Listening to Wired’s review of the Olympus E-620 (rated 6/10), an entry level dSLR I’m not the least bit interested in, when I got to this discussion on high ISO performance:
I say “in theory” because the E-620 doesn’t really do all that well in low light situations. If the room is really dark, it takes time focusing and it won’t take really good pictures. If you crank up the ISO level beyond about 1000, the images start to look really grainy which is typical of cameras with much smaller sensors
My ear perked up.
This usually means I’m being fed bullshit.
Hmm, let’s see what Phil Askey has to say about this same camera:
Turning the noise filter down to ‘Low’ should produce results pretty much on a par with the best in class, up to ISO 1600. ISO 3200 isn’t terribly pretty but it’s no worse than you’d expect for anything smaller than a full-frame 24x36mm sensor. [Plus listing the control over noise as being a advantage in the conclusions.]
See for yourself…
There are few other points I want to emphasize about the Wired review.
The first is the most egregious. Absolutely no mention of sensor-shift image-stabilization. That bears repeating because this is the only camera of the entry level class this year to have it. In other words, the number one selling point of this camera isn’t mentioned!
I wonder if this guy will review the Canon 500D and forget to mention that it’s the only camera of its class to do 1080p high definition video and be missing an articulating LCD.
Another minor point is there is no mention of the Live View performance of the camera. Since Olympus was the inventor of this concept, it’s only fair to compare it to the ones that followed (Nikon and Canon).
The reason those two things are important is because one problem I have with DPReview’s in-depth reviews is there is a tendency to “spec” it out and “pixel peep.” A different review strategy is to focus on qualitative differences and feel. To miss image stabilization and pass on any discussion of anti-shake, dust reduction, size and weight advantages, and operating system deficiencies is to not do a qualitative review at all.
For instance, consider this review I wrote. In it, I mention the lack of sensor-shift-based image stabilization in Nikon and Canon models, the small size focus of Olympus (as evidenced now by the re-release 50 years later of the half-frame Pen), how lens quality makes up for sensor size weaknesses, about dust-shake and live view, and finally about how the 4:3 format is perfect for rangefinder-like designs (pointing toward the Micro-Four-Thirds format).
Then consider, I wrote this article over three years ago based on only a couple Olympus dSLR bodies and before they even had access to the sensor-shift IS patents, and coming from an admitted Nikon bias!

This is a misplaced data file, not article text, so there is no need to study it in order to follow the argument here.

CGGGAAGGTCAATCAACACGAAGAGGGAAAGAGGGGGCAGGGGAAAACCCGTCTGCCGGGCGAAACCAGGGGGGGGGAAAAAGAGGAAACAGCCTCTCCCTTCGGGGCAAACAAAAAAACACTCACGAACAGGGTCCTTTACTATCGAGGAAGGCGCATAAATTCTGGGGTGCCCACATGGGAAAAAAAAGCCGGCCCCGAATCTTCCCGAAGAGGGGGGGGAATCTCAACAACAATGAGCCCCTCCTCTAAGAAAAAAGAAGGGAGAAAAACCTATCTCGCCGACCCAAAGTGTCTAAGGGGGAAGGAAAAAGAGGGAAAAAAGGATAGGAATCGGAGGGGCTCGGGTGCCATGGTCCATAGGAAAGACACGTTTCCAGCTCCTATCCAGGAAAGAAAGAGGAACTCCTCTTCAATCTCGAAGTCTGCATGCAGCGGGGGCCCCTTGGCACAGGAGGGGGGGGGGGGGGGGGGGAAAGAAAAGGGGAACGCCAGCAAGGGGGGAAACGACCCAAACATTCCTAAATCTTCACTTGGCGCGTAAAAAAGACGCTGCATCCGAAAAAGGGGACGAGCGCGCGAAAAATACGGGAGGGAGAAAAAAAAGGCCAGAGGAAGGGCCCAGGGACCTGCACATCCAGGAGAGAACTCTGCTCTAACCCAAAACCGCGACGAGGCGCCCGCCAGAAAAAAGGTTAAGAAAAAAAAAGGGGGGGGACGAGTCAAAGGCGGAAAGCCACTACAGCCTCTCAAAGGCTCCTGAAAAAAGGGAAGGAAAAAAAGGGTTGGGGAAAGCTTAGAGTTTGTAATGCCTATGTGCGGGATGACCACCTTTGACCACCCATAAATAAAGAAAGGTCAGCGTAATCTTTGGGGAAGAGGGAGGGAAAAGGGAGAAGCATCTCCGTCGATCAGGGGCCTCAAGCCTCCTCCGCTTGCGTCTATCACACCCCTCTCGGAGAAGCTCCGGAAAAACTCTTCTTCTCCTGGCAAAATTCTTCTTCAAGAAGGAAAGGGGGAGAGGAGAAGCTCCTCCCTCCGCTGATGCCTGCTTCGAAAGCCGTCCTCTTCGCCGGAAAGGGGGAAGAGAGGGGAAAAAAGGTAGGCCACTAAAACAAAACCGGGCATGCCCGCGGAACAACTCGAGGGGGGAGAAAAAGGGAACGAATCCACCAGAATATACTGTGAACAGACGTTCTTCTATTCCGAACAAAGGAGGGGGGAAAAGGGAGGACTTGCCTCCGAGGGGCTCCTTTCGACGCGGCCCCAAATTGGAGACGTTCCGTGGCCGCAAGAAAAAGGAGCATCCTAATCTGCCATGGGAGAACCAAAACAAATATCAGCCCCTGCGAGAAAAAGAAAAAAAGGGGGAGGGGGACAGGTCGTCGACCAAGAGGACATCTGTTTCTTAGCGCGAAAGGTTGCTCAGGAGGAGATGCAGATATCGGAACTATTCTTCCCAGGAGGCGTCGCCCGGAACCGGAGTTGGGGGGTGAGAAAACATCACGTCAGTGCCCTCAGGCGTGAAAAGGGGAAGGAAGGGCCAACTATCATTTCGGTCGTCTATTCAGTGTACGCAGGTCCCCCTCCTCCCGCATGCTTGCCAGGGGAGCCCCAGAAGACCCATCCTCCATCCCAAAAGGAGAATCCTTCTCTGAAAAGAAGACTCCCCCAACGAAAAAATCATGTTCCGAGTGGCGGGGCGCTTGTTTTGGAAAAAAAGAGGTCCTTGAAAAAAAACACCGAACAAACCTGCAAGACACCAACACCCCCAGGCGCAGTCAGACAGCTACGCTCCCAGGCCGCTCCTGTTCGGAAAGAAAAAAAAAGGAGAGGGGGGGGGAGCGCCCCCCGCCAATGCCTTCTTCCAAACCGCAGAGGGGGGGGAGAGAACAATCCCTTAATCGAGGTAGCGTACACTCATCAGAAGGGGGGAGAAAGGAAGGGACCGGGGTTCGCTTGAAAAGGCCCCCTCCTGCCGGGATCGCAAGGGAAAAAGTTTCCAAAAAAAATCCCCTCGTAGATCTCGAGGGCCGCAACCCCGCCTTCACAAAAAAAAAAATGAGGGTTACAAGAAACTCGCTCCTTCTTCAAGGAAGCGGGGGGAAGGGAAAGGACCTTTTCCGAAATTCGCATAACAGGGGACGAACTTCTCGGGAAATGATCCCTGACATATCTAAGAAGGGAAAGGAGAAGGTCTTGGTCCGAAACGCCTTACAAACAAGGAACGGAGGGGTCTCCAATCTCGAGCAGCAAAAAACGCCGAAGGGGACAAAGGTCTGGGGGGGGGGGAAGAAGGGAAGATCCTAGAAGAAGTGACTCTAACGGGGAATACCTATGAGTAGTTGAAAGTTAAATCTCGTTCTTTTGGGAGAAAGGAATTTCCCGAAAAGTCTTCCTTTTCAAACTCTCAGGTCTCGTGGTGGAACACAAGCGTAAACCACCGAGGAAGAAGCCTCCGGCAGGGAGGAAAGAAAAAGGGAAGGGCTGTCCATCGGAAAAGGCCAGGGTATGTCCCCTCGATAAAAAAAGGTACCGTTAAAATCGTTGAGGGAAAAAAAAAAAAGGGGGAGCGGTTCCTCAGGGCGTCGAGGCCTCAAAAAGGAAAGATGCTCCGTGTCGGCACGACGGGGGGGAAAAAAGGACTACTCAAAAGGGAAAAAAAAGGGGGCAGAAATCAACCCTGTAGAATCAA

Discussing generalities in 2005, I did a better preview of this camera than Wired, who actually had the camera on release day in 2009, did.
In general is that there is a lot of mention of “other cameras” but no mention of what other cameras. It’s like Wired is comparing this camera to my $5000 Nikon D3, because that’d be pretty much the only way this review would fly.
For instance, take this quote…
The body is also kind of plasticy, lightweight feeling…so don’t drop it. I dropped my last Olympus and it was D.O.A.—and that was a drop of just about 12 inches. More solidly built cameras will survive.
To my knowledge, no camera in this class is “more solidly built.” Historically, the most solidly built of this class of camera is Nikon. But the D5000 introduces an articulating display and there’s some design compromises associated with it that compromise build.
What happened to his unnamed Olympus breaking has little bearing on this model. (And, by the way, if you fucking drop it, it’s not “Dead On Arrival,” it’s just fucking “Dropped Dead.”) Compared to the previous models, this model introduces fiberglass-reinforcement to the plastics. What did Askey have to say of this?
The handling was something we liked about the E-420 and E-520 and the newcomer does nothing to spoil this. It also retains what is probably the most convincing build-quality in its class, thanks to an excellent choice of materials – it feels rugged and well-made.
You know, the drop accident “test” is such a poor way to judge build quality. While packing, I once dropped my 24-70mm f/2.8G Nikkor onto carpet from about ankle high. The lens mount in the rear broke off. While moving, I dropped the more expensive and more fragile 14-24mm f/2.8G Nikkor from waist height onto concrete, watched it bounce! I almost had a heart attack, but nothing happened. So much for dropping.
(Aside: I relayed this experience to a friend who said, “I can’t think of this being equivalent to anything else but you dropping your own child, I’m horrified.” To which, I replied, ”When I drop my kid, I’ll tell you if it bounces also.”)
Which is all a long way to getting to the meat of things which is that every review needs to be prefaces with, “Nearly all digital cameras a really good now. You can’t really go wrong.”
We spend so much time pixel-peeping a camera with some egregious reference standard like the Nikon D3X, that we forget how far we’ve come. Let me remind you by comparing this class to my first Nikon digital, over half a decade ago, and about 2x the cost of this class.
Let me do it with screenshots.
Consider that the lens technology hasn’t changed so we’re just looking at these sensors. They have only twice the megapixels, but the end up with twice the resolution—twice the megapixel should only have 40% higher resolution— and much less chroma and luminance noise.
Sometimes we forget, we just want to take a photo.